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See Jane Run into 2021

See Jane Run into 2021

See Jane run into 2021. Or to be more accurate, see me dance for joy because the revisions to See Jane Run! requested by the publisher are done. That means the manuscript is off my plate for a few months as it’s now with book coach Anne Fleck for a consistency edit. She’ll check it over to see how the book flows with t he odd bits that have been added and those that have been removed. Once she’s done, I’ll look over her suggestions and decide what and how to incorporate them.

If you’re looking for an editor, I highly recommend her. Not because she’s my daughter, but because she’s really good at what she does. Her website is being revamped at the moment, but if you need a good fiction book coach or editor, you can contact her at novelspiritsbooks@gmail.com.

Back to what I was talking about. Writing time’s going to be scarce in January as I’m teaching some virtual workshops. I’m hoping for a little time for polishing first draft of See Jane Sing!, but I’m not banking on it. Teaching workshops is tiring and time-consuming. They also pay very well, so I’m not complaining. By the end of January 2021, I will have earned more income than in all of 2020. Maybe that’s why I’m dancing for joy.

Before 2020 runs out, I want to say thank you to all of you for your encouraging messages throughout this writing journey. It began over 10 years ago when I first wrote the idea down in the notebook pictured above. The theme, the names of characters, and the story have evolved since then, but my reason for writing has not. You are the reason I keep working to get the West River Mysteries published. Which is going to happen in 18 months. Here’s the timeline for the first three books in case you missed it before.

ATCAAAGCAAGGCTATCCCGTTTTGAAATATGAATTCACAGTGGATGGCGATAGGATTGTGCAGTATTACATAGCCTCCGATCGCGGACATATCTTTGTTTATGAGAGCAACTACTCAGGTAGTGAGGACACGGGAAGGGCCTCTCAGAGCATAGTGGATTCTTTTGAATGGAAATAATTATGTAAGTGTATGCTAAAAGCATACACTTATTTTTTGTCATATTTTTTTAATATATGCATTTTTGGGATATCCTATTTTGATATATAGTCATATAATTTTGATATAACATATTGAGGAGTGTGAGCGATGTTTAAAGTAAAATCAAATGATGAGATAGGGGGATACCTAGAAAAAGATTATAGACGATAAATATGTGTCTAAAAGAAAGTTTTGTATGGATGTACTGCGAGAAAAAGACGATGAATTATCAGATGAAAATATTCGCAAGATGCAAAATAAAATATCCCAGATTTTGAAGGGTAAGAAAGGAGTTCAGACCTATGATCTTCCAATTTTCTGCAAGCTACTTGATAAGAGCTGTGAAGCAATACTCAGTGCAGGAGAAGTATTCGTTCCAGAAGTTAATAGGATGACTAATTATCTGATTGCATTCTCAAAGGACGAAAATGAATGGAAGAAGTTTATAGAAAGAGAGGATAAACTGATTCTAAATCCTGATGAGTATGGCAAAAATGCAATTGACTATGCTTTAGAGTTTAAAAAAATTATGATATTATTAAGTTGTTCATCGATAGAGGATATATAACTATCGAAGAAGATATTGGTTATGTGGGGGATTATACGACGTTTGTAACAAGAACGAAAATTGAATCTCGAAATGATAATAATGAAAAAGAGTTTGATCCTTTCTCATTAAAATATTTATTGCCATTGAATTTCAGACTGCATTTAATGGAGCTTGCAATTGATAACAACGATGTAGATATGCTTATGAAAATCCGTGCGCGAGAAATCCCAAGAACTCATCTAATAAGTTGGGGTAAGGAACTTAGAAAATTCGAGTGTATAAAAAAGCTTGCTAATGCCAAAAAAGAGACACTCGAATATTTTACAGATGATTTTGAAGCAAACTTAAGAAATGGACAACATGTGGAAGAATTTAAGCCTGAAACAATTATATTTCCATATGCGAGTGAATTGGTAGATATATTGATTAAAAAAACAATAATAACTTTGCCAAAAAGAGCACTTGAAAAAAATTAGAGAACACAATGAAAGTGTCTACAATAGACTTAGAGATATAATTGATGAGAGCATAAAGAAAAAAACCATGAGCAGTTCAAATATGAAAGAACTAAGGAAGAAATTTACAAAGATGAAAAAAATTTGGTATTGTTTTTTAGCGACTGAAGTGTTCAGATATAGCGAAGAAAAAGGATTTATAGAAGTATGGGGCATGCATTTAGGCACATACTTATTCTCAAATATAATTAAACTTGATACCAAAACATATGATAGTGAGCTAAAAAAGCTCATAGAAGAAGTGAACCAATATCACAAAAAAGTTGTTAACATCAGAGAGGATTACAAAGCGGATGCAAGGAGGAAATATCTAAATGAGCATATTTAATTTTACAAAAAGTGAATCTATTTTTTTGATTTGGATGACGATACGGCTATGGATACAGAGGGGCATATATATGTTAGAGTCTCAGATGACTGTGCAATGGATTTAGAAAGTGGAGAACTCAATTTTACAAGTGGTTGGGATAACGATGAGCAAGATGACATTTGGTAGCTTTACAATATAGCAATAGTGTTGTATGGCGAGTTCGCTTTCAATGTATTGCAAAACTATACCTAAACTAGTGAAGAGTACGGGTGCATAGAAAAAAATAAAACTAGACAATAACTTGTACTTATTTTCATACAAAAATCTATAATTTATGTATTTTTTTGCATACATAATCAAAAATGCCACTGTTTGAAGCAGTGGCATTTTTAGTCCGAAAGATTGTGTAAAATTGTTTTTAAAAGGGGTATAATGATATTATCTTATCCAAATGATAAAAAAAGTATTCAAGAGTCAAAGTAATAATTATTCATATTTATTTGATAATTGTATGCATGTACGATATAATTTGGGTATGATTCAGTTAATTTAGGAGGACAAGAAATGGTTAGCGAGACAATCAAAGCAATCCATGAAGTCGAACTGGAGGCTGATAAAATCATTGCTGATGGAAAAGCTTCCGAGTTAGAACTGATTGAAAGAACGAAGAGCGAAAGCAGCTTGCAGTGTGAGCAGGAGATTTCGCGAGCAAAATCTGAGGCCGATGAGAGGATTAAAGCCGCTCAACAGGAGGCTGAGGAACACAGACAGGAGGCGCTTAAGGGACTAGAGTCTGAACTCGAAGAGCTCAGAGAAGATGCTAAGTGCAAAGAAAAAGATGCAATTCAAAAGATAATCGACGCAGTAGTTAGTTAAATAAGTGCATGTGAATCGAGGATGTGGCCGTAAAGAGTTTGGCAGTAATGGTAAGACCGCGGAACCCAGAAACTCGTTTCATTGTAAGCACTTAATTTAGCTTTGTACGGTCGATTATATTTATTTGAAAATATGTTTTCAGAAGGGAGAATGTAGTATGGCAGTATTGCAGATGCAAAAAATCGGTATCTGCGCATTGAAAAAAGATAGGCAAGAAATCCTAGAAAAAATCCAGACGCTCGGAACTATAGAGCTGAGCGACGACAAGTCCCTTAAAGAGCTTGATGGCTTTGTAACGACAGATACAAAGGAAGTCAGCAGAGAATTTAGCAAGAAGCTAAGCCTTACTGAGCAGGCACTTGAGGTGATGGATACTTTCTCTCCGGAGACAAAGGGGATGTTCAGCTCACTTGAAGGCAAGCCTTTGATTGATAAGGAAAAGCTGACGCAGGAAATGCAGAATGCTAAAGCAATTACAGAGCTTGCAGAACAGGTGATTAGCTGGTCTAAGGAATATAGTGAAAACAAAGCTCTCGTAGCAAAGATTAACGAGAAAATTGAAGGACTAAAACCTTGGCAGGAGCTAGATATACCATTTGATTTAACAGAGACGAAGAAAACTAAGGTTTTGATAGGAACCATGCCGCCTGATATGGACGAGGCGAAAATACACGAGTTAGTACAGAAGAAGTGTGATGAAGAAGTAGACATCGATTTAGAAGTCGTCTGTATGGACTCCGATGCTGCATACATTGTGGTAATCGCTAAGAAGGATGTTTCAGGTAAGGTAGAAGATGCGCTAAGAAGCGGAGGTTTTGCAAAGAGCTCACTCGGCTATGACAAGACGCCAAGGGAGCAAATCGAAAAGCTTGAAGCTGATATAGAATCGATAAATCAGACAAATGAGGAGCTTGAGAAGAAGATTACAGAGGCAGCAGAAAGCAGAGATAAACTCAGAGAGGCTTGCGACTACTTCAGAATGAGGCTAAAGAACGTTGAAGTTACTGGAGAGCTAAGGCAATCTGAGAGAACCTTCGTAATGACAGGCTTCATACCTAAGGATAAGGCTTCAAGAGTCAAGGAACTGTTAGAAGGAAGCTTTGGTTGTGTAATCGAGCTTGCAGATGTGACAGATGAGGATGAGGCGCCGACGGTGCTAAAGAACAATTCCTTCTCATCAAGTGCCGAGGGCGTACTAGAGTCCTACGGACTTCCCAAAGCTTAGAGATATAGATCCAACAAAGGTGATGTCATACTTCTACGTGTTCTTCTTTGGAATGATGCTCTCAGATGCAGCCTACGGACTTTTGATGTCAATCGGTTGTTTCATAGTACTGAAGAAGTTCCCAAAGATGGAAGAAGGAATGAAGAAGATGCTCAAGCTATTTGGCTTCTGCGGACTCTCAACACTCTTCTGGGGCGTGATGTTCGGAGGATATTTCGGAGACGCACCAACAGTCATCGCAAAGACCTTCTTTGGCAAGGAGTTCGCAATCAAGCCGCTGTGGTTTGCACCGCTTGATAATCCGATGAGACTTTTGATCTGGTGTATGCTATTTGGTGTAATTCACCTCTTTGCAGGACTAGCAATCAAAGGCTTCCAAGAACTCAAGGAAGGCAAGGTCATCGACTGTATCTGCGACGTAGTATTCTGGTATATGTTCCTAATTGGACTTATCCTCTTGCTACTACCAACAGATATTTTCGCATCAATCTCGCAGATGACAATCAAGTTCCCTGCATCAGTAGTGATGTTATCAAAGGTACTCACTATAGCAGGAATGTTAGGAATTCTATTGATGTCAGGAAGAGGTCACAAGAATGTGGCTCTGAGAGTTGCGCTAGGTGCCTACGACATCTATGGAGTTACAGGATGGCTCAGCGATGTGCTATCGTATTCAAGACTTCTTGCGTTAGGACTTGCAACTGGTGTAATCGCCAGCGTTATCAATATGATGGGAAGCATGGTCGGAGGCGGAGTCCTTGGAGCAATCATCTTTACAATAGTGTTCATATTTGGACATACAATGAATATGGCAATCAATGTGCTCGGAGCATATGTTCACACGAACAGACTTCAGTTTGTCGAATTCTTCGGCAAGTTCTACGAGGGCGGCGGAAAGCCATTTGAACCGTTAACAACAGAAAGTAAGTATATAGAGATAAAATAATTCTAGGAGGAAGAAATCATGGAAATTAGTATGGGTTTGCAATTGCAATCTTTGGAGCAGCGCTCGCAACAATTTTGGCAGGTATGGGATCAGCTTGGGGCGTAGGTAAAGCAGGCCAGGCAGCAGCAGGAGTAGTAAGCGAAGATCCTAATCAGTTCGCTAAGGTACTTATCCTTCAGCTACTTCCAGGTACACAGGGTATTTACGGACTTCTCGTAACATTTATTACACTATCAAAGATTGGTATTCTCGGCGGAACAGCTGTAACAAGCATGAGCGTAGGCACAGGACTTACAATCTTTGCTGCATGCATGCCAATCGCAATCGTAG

Summer 2021: See Jane Run!
Fall 2021: See Jane Sing!
Winter 2022: See Jane Dance!

After that, the plan is to publish a book a year until I run out of ideas. So here’s to running into 2021 and beyond! I hope you’ll run with me.

Sign up to receive website updates and See Jane Run! book news on Gravel Road’s home page right under the picture of–you guessed it–the gravel road.

 

Christmas Baking and Sweetened Condensed Milk

Christmas Baking and Sweetened Condensed Milk

Christmas baking and sweetened condensed milk are a dynamic duo for six weeks during the holidays. However, this combination can lead to problems for those who live in rural areas.

I became acquainted with some of those problems during the first fall we lived 23 miles from the closest grocery store and 70 miles from a full service supermarket. Some of those problems were, and perhaps still are:

  1. Thinking far enough ahead to add sweetened condensed milk to the shopping list you’re making for the October trip to the big city* because you’re pretty darn proud of yourself for remembering to write down Halloween candy.
  2. Realizing, once you get back home, that you should have tripled the number of cans needed for Christmas baking so there are enough for the recipes you will inevitably forget to consult.
  3. Having the October shopping trip postponed on account of winter weather making an early appearance. Which means that in the future Halloween candy and sweetened condensed milk should be on July shopping lists, right under watermelon and sweet corn.

I never had enough sweetened condensed milk for Christmas baking. So finding Sylvia Padden’s recipe for a substitute version in the Camp Crook Centennial Cook Book felt like the best Christmas present ever. For some reason, stocking the pantry with powdered milk was never a problem. And even though powdered milk isn’t known for deliciousness, Christmas baking and sweetened condensed milk aren’t affected by its taste.

Condensed Milk Substitute

3/4 cup sugar
1/2 cup hot water
1 cup + 2 tablespoons powdered milk

Dissolve sugar in hot water. Thoroughly mix in in powdered milk. Let cool 5-10 minutes before using.

*For citizens of towns with less than 100 residents, communities with populations greater than 1000 qualify as “big cities.”